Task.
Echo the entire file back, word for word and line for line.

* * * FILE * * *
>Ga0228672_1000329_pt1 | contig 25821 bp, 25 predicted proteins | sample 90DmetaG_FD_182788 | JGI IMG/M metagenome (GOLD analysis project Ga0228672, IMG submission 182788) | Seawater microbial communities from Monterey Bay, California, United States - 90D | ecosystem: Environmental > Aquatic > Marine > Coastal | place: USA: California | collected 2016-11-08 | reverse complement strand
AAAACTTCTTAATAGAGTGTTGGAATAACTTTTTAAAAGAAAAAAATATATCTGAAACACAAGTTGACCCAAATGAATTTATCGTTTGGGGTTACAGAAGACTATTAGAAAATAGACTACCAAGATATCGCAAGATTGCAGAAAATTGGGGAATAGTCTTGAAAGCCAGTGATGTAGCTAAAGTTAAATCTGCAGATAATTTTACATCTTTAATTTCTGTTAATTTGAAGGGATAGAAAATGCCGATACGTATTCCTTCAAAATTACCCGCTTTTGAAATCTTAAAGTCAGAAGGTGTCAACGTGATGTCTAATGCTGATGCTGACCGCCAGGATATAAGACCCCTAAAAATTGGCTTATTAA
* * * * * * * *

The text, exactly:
>Ga0228672_1000329_pt1 | contig 25821 bp, 25 predicted proteins | sample 90DmetaG_FD_182788 | JGI IMG/M metagenome (GOLD analysis project Ga0228672, IMG submission 182788) | Seawater microbial communities from Monterey Bay, California, United States - 90D | ecosystem: Environmental > Aquatic > Marine > Coastal | place: USA: California | collected 2016-11-08 | reverse complement strand
AAAACTTCTTAATAGAGTGTTGGAATAACTTTTTAAAAGAAAAAAATATATCTGAAACACAAGTTGACCCAAATGAATTTATCGTTTGGGGTTACAGAAGACTATTAGAAAATAGACTACCAAGATATCGCAAGATTGCAGAAAATTGGGGAATAGTCTTGAAAGCCAGTGATGTAGCTAAAGTTAAATCTGCAGATAATTTTACATCTTTAATTTCTGTTAATTTGAAGGGATAGAAAATGCCGATACGTATTCCTTCAAAATTACCCGCTTTTGAAATCTTAAAGTCAGAAGGTGTCAACGTGATGTCTAATGCTGATGCTGACCGCCAGGATATAAGACCCCTAAAAATTGGCTTATTAA